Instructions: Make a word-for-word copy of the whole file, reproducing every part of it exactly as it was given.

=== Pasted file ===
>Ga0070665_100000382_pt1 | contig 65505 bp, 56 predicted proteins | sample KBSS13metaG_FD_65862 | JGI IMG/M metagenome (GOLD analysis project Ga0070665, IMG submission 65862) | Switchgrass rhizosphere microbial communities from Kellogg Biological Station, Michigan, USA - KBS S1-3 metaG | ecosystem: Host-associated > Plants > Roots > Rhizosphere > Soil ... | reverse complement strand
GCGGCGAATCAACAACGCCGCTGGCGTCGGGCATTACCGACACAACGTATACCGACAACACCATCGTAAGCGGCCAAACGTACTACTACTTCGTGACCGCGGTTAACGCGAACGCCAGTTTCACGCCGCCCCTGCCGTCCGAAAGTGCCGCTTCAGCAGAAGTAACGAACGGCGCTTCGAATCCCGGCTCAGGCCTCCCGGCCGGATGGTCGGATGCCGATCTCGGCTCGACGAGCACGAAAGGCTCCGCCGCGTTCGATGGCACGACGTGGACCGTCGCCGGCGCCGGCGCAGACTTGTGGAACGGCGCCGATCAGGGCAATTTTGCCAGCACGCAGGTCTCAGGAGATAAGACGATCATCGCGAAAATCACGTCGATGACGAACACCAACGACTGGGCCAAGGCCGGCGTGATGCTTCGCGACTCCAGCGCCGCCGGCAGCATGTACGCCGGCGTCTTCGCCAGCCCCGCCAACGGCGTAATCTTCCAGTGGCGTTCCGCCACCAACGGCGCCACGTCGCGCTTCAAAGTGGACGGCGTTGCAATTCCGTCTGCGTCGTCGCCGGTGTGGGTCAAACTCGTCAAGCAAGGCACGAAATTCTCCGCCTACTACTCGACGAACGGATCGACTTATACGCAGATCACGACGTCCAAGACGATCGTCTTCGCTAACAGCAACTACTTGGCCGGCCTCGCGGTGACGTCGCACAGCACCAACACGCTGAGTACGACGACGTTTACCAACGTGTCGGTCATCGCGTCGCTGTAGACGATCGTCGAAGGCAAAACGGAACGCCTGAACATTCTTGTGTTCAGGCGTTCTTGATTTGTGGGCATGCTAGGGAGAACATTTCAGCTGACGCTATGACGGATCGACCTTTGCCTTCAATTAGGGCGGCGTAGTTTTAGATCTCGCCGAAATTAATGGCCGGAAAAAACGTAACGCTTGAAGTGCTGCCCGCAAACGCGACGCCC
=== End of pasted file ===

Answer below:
>Ga0070665_100000382_pt1 | contig 65505 bp, 56 predicted proteins | sample KBSS13metaG_FD_65862 | JGI IMG/M metagenome (GOLD analysis project Ga0070665, IMG submission 65862) | Switchgrass rhizosphere microbial communities from Kellogg Biological Station, Michigan, USA - KBS S1-3 metaG | ecosystem: Host-associated > Plants > Roots > Rhizosphere > Soil ... | reverse complement strand
GCGGCGAATCAACAACGCCGCTGGCGTCGGGCATTACCGACACAACGTATACCGACAACACCATCGTAAGCGGCCAAACGTACTACTACTTCGTGACCGCGGTTAACGCGAACGCCAGTTTCACGCCGCCCCTGCCGTCCGAAAGTGCCGCTTCAGCAGAAGTAACGAACGGCGCTTCGAATCCCGGCTCAGGCCTCCCGGCCGGATGGTCGGATGCCGATCTCGGCTCGACGAGCACGAAAGGCTCCGCCGCGTTCGATGGCACGACGTGGACCGTCGCCGGCGCCGGCGCAGACTTGTGGAACGGCGCCGATCAGGGCAATTTTGCCAGCACGCAGGTCTCAGGAGATAAGACGATCATCGCGAAAATCACGTCGATGACGAACACCAACGACTGGGCCAAGGCCGGCGTGATGCTTCGCGACTCCAGCGCCGCCGGCAGCATGTACGCCGGCGTCTTCGCCAGCCCCGCCAACGGCGTAATCTTCCAGTGGCGTTCCGCCACCAACGGCGCCACGTCGCGCTTCAAAGTGGACGGCGTTGCAATTCCGTCTGCGTCGTCGCCGGTGTGGGTCAAACTCGTCAAGCAAGGCACGAAATTCTCCGCCTACTACTCGACGAACGGATCGACTTATACGCAGATCACGACGTCCAAGACGATCGTCTTCGCTAACAGCAACTACTTGGCCGGCCTCGCGGTGACGTCGCACAGCACCAACACGCTGAGTACGACGACGTTTACCAACGTGTCGGTCATCGCGTCGCTGTAGACGATCGTCGAAGGCAAAACGGAACGCCTGAACATTCTTGTGTTCAGGCGTTCTTGATTTGTGGGCATGCTAGGGAGAACATTTCAGCTGACGCTATGACGGATCGACCTTTGCCTTCAATTAGGGCGGCGTAGTTTTAGATCTCGCCGAAATTAATGGCCGGAAAAAACGTAACGCTTGAAGTGCTGCCCGCAAACGCGACGCCC